Brunswick Rangers was an infantry regiment of the
Canadian Army until its amalgamation with The Saint John
Battalion of Infantry
authorized on 12 August 1870
Redesignated 74th Regiment 8 May
Redesignated 74th Regiment 'The New Brunswick
Rangers' 2 November 1903
Redesignated The New Brunswick Rangers
15 March 1920
Amalgamated with The Saint John Fusiliers (M.G.) on 31
August 1946 to become The South New Brunswick
Regiment. The designation was changed three months
later, to The New Brunswick Scottish, on 2
New Brunswick Rangers
Perpetuates: 55th, 145th, 236th Battalions,
Raised: 12 August 1870
Amalgamated: 31 August 1946, to create The
South New Brunswick Regiment.
First World War
The 74th Regiment contributed men to the 12th Battalion, CEF, and
recruited for the 55th, 145th and 236th Battalions, CEF.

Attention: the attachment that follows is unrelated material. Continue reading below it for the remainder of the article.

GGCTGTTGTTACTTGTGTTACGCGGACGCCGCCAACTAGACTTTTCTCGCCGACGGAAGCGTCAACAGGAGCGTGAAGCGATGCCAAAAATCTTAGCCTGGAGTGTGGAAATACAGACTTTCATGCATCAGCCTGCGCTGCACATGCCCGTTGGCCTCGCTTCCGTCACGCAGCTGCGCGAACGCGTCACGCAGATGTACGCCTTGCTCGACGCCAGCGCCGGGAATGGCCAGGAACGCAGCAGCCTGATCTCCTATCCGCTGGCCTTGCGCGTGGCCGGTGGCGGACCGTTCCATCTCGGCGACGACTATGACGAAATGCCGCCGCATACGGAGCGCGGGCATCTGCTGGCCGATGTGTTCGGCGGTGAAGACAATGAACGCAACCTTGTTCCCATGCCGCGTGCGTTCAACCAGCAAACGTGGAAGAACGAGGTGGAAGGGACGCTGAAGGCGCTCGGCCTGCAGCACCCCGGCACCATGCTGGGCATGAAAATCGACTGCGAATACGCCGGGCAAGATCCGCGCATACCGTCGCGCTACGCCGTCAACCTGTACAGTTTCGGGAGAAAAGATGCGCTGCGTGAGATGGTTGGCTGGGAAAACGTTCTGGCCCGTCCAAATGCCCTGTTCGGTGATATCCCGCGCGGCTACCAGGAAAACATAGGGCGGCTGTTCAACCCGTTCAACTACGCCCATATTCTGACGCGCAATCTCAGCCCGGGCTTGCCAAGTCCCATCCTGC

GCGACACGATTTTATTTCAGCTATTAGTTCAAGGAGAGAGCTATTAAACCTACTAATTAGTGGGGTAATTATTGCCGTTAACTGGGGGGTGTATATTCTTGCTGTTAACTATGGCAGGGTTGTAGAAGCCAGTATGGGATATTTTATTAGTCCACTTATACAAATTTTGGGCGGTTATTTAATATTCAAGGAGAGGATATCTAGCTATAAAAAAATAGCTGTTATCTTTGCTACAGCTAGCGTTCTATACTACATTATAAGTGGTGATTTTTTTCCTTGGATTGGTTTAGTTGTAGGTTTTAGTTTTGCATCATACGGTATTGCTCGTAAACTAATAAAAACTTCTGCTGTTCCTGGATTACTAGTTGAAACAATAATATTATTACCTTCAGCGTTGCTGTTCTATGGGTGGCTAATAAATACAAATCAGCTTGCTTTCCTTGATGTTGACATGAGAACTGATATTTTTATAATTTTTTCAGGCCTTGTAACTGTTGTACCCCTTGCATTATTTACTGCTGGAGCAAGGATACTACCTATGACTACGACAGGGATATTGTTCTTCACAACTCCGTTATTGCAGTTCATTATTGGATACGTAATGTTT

Second World War
Details of The New Brunswick Rangers were placed on active service
on 1 September 1939 for local protective duty. The regiment
mobilized "The New Brunswick Rangers" on 1 January 1941, and
moved to Goose Bay, Labrador in June 1942. They served there as part
of "G" Force, defending the airfield there.
battalion returned to Canada in the summer of 1943, then embarked for the United Kingdom on 13 September 1943. On 1
November 1943 the unit was redesignated 10th Canadian Infantry
Brigade Support Group (The New Brunswick Rangers), and on 24
February 1944 redesignated again to become The 10th Independent
Machine Gun Company (The New Brunswick Rangers). This company-sized
support unit landed in Normandy as part of the 10th Canadian
Infantry Brigade of the 4th Canadian (Armoured) Division on 26 July
1944, and served in North-West Europe until the end of the war. It
was disbanded on 15 February 1946. The reserve unit in Canada was
designated as the 2nd Battalion, The New Brunswick Rangers.
Cloth Shoulder Flashes
During the Second World War, a cloth shoulder flash in blue stitching
on a red background was worn on Battle Dress.